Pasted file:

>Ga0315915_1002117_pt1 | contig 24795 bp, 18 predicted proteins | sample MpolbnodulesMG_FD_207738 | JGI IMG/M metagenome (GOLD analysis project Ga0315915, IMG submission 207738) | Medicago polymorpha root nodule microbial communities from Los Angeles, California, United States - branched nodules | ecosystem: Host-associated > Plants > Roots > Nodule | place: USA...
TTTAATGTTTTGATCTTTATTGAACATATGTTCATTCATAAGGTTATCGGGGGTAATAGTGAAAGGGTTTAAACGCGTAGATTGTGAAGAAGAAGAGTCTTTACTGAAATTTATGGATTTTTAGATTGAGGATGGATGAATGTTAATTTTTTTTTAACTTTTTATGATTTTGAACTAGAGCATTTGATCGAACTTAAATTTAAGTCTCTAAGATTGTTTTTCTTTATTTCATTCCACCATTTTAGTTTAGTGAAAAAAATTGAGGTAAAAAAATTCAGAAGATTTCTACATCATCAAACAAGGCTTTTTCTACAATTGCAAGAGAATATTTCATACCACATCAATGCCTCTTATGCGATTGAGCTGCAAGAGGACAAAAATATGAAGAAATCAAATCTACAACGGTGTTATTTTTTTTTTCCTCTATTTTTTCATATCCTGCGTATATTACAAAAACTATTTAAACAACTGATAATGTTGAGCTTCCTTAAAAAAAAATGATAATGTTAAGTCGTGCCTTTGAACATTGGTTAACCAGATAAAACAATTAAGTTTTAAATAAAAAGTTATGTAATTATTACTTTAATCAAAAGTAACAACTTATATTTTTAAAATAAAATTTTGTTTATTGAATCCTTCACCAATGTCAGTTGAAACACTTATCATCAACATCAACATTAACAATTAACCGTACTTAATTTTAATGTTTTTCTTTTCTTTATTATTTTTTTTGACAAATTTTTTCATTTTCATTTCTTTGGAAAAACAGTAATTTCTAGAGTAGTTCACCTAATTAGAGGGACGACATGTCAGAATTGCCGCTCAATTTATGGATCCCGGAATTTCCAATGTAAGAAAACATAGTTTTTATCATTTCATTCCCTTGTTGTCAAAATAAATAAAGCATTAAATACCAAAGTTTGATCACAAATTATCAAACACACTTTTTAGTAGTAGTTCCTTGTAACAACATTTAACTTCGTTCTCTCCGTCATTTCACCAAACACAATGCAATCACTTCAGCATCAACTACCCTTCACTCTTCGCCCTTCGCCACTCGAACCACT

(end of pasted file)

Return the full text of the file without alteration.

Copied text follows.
>Ga0315915_1002117_pt1 | contig 24795 bp, 18 predicted proteins | sample MpolbnodulesMG_FD_207738 | JGI IMG/M metagenome (GOLD analysis project Ga0315915, IMG submission 207738) | Medicago polymorpha root nodule microbial communities from Los Angeles, California, United States - branched nodules | ecosystem: Host-associated > Plants > Roots > Nodule | place: USA...
TTTAATGTTTTGATCTTTATTGAACATATGTTCATTCATAAGGTTATCGGGGGTAATAGTGAAAGGGTTTAAACGCGTAGATTGTGAAGAAGAAGAGTCTTTACTGAAATTTATGGATTTTTAGATTGAGGATGGATGAATGTTAATTTTTTTTTAACTTTTTATGATTTTGAACTAGAGCATTTGATCGAACTTAAATTTAAGTCTCTAAGATTGTTTTTCTTTATTTCATTCCACCATTTTAGTTTAGTGAAAAAAATTGAGGTAAAAAAATTCAGAAGATTTCTACATCATCAAACAAGGCTTTTTCTACAATTGCAAGAGAATATTTCATACCACATCAATGCCTCTTATGCGATTGAGCTGCAAGAGGACAAAAATATGAAGAAATCAAATCTACAACGGTGTTATTTTTTTTTTCCTCTATTTTTTCATATCCTGCGTATATTACAAAAACTATTTAAACAACTGATAATGTTGAGCTTCCTTAAAAAAAAATGATAATGTTAAGTCGTGCCTTTGAACATTGGTTAACCAGATAAAACAATTAAGTTTTAAATAAAAAGTTATGTAATTATTACTTTAATCAAAAGTAACAACTTATATTTTTAAAATAAAATTTTGTTTATTGAATCCTTCACCAATGTCAGTTGAAACACTTATCATCAACATCAACATTAACAATTAACCGTACTTAATTTTAATGTTTTTCTTTTCTTTATTATTTTTTTTGACAAATTTTTTCATTTTCATTTCTTTGGAAAAACAGTAATTTCTAGAGTAGTTCACCTAATTAGAGGGACGACATGTCAGAATTGCCGCTCAATTTATGGATCCCGGAATTTCCAATGTAAGAAAACATAGTTTTTATCATTTCATTCCCTTGTTGTCAAAATAAATAAAGCATTAAATACCAAAGTTTGATCACAAATTATCAAACACACTTTTTAGTAGTAGTTCCTTGTAACAACATTTAACTTCGTTCTCTCCGTCATTTCACCAAACACAATGCAATCACTTCAGCATCAACTACCCTTCACTCTTCGCCCTTCGCCACTCGAACCACT